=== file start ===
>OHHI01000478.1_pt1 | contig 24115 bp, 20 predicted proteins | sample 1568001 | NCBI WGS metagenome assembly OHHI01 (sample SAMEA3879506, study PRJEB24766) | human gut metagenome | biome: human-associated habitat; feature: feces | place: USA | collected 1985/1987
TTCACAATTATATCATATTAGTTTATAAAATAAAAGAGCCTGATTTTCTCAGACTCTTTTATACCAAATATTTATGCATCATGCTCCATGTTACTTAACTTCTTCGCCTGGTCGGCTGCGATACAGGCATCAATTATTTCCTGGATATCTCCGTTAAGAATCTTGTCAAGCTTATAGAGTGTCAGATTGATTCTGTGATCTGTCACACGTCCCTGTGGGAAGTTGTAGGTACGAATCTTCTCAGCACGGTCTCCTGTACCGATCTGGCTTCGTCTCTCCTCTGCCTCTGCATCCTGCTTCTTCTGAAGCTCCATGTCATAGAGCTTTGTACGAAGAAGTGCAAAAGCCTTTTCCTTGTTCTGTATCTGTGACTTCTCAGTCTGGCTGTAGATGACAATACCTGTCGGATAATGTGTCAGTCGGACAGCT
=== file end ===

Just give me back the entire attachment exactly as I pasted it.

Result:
>OHHI01000478.1_pt1 | contig 24115 bp, 20 predicted proteins | sample 1568001 | NCBI WGS metagenome assembly OHHI01 (sample SAMEA3879506, study PRJEB24766) | human gut metagenome | biome: human-associated habitat; feature: feces | place: USA | collected 1985/1987
TTCACAATTATATCATATTAGTTTATAAAATAAAAGAGCCTGATTTTCTCAGACTCTTTTATACCAAATATTTATGCATCATGCTCCATGTTACTTAACTTCTTCGCCTGGTCGGCTGCGATACAGGCATCAATTATTTCCTGGATATCTCCGTTAAGAATCTTGTCAAGCTTATAGAGTGTCAGATTGATTCTGTGATCTGTCACACGTCCCTGTGGGAAGTTGTAGGTACGAATCTTCTCAGCACGGTCTCCTGTACCGATCTGGCTTCGTCTCTCCTCTGCCTCTGCATCCTGCTTCTTCTGAAGCTCCATGTCATAGAGCTTTGTACGAAGAAGTGCAAAAGCCTTTTCCTTGTTCTGTATCTGTGACTTCTCAGTCTGGCTGTAGATGACAATACCTGTCGGATAATGTGTCAGTCGGACAGCT